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Co-op Funeralcare to offer aquamation in the UK

07 July 2023


AQUAMATION or resomation, as an alternative to burial or cremation, will be offered by the Co-op Funeralcare in the UK later this year.

The funeral directors said that this was the first “major shift in UK funerals for more than 120 years”. It explained on Monday: “The process speeds up the natural process associated with burial. The deceased is enclosed in a biodegradable pouch and placed in a container filled with pressurised water and a small amount of potassium hydroxide.

“Each cycle takes approximately four hours. At the end of the cycle, the soft bones that are left are dried, then reduced to a white powder, similar to ash. The remains are then returned to relatives in a sustainable urn.” The water is discharged into the drainage system.

Resomation — from the Greek word meaning “return of the human body” — is available in 27 US states, and permitted in Canada and South Africa, where Archbishop Desmond Tutu chose to be cremated in this way in 2021. Ireland is also considering offering the method.

The Co-op says that, with 80 per cent of families choosing cremation, “it is time that alternative committal methods, such as resomation, are looked at as a mainstream option for UK funerals.”

In a comment piece in the Church Times in October 2019, Dr Paul Burnham, who is a retired senior lecturer in environmental science at the University of London, and a Reader in Canterbury diocese, emphasised the desirability of the method on aesthetic and environmental grounds, and its compatibility with Christian traditions (Comment, 25 October 2019). He charted progress to date in a letter after Archbishop Tutu’s funeral (Letters, 7 January 2022).

The topic came up at Questions in the General Synod in February. Canon Andrew Dotchin, the Synod’s representative on the ecumenical Churches’ Funeral Group, asked the House of Bishops, whether, “bearing in mind the Church of England’s care for the bereaved, as well as our commitment to net zero carbon, together with the environmental costs of current and future means for the disposal of human remains”, there were any theological objections to the use of Resomation or Human Composting, “or any pastoral recommendations for the reverent care of human bodies regardless of the manner of their disposal?”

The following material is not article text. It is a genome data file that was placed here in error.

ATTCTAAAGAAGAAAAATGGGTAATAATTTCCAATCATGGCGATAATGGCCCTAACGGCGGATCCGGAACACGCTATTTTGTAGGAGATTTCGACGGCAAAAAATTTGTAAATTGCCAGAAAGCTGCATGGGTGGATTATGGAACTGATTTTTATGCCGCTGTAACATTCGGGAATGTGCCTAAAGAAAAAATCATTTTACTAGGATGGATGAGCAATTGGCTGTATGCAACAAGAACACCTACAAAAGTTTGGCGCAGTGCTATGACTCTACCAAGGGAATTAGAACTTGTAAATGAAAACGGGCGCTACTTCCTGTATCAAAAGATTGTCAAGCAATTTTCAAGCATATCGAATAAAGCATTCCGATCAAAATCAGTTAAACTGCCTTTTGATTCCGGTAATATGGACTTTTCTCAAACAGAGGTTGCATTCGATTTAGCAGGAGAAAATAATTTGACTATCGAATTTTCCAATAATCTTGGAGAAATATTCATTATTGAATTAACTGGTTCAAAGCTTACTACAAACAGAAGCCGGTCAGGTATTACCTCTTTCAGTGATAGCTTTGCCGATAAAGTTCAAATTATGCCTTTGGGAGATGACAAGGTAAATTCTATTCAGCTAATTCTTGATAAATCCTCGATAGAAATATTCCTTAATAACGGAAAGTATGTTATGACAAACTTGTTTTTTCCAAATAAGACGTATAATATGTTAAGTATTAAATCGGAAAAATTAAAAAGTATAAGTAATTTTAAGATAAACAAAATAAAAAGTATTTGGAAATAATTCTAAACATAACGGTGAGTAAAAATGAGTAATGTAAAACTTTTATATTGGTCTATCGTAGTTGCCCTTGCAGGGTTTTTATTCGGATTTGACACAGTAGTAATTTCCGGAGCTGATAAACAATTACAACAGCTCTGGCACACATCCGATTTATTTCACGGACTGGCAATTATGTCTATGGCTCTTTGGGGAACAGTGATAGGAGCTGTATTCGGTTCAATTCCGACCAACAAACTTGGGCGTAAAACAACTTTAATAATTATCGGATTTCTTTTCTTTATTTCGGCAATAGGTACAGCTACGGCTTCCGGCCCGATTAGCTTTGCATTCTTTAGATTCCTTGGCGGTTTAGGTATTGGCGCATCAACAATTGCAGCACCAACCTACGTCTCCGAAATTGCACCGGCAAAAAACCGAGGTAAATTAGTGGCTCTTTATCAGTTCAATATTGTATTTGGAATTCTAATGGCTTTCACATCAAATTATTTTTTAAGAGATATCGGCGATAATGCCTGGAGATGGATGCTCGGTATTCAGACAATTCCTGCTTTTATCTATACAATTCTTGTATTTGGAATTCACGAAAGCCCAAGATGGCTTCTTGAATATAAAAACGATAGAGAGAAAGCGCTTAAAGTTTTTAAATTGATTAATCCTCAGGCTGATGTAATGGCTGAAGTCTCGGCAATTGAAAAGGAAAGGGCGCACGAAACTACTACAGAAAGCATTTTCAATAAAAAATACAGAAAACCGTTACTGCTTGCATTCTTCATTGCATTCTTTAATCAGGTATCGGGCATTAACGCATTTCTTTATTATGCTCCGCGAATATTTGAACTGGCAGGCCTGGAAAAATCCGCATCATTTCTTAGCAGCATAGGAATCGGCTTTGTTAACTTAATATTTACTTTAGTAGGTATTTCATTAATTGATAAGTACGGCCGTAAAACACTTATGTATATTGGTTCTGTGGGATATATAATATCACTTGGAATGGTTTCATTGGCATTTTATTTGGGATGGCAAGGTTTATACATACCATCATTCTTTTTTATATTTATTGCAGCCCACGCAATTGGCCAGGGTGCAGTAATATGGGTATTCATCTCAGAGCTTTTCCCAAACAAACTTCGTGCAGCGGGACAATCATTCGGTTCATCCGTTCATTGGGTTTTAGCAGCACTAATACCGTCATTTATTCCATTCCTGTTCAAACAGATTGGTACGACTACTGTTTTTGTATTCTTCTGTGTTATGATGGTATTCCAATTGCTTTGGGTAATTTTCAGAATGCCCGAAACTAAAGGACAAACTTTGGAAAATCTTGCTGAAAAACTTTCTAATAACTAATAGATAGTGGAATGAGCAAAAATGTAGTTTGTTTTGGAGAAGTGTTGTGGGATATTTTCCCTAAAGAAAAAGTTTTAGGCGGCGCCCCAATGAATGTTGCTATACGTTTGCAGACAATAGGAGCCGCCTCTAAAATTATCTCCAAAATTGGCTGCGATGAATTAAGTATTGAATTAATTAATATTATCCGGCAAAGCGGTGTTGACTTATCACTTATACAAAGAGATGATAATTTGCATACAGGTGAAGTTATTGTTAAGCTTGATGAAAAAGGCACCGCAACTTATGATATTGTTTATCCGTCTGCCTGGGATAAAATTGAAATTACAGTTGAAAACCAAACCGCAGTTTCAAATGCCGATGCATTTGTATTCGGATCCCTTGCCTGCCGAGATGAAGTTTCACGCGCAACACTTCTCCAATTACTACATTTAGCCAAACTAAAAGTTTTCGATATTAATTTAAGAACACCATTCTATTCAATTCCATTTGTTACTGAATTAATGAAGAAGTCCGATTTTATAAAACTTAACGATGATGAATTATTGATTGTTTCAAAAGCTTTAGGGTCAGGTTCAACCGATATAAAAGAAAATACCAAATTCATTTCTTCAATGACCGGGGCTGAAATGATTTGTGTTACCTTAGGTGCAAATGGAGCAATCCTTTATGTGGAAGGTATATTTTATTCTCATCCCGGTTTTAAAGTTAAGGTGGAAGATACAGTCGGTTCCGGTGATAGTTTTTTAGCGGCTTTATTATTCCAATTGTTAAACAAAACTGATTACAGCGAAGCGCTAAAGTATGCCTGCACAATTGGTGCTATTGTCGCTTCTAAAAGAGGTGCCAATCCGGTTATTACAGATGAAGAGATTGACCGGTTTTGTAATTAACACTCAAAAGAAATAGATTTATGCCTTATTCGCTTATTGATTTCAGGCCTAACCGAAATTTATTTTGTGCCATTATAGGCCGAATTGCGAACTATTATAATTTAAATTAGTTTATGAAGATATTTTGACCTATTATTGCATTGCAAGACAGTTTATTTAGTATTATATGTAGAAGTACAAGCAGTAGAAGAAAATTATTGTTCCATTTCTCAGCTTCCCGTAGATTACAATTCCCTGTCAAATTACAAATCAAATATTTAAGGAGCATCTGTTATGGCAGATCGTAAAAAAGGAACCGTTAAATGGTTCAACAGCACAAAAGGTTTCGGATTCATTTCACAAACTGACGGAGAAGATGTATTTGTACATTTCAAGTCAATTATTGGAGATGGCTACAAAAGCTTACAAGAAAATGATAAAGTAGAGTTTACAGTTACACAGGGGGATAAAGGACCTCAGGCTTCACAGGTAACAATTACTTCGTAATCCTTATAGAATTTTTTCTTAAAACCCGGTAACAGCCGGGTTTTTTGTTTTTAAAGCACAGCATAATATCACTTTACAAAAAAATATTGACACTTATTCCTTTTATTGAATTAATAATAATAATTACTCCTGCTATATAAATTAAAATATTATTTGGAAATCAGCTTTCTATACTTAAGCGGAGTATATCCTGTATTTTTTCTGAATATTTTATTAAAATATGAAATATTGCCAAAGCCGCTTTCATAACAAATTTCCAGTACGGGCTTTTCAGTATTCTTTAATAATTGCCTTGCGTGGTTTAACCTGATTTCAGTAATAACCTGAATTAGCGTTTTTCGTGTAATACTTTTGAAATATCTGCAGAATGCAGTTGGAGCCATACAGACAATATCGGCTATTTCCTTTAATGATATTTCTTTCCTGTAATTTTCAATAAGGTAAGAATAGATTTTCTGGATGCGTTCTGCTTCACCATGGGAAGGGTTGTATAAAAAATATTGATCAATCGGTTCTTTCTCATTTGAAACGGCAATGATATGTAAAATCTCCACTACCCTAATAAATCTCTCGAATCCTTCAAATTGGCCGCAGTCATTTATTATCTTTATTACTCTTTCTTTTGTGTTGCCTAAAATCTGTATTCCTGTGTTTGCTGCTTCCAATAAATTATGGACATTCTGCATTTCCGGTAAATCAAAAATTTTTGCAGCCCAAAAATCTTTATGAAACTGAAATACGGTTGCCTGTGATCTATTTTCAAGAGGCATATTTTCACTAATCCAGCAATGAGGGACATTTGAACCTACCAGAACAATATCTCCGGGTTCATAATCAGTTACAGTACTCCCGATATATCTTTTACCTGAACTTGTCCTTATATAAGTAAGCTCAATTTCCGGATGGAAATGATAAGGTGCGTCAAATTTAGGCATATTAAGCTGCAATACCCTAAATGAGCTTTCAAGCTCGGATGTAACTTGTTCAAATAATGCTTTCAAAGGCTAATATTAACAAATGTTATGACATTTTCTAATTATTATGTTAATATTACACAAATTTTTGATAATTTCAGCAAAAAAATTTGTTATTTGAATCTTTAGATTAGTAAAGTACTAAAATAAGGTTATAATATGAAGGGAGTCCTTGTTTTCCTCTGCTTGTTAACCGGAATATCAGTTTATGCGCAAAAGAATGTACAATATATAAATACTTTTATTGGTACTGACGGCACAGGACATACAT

The Bishop of Lichfield, Dr Michael Ipgrave, confirmed in a written answer that there been no formal theological consideration of either method, but that the Liturgical Commission was currently working on “a volume of resources that will encourage good practice in all aspects of funeral ministry”.

He invited Canon Dotchin to help to organise a consultation panel, including members of the Faith and Order and Liturgical Commissions to look at the question “in more detail and with ecumenical input”.

The Co-op has emphasised the need for all industries, including the funeral sector, to address the climate crisis. The managing director of Co-op Funeralcare, Gill Stewart, said: “Up until now, choice has been limited to burial or cremation.

“We’ve seen from the rapid uptake of newer funeral options such as direct cremation, that when choice in the funeral market is broadened, this is only a positive thing both for the bereaved and for those planning ahead for their own farewell.”

Professor Douglas Davies, from the Department of Theology and Religion at Durham University, said: “The UK has a history of innovation when it comes to compassionately, practically, and hygienically managing the disposal of bodies after death.

“Cremation grew in popularity throughout the 20th century, and overtook burial in the 1960s as the preferred method of disposal for people. The rise in ecological and sustainability concerns over the past decade, combined with the desire to be part of nature or laid to rest in a natural setting, means more people are considering the environmental impact of their body once they die.

“The reduced carbon footprint that may come with resomation, compared with other forms of body disposal, means it will no doubt be of interest to many people as the practice is increasingly made available in the UK. We have seen interest in water-based disposal build in many countries, with Archbishop Desmond Tutu being the most high-profile person to recently use this method.”

One finding of a YouGov poll in April, was that 29 per cent of UK consumers would choose alternative committal methods if available.

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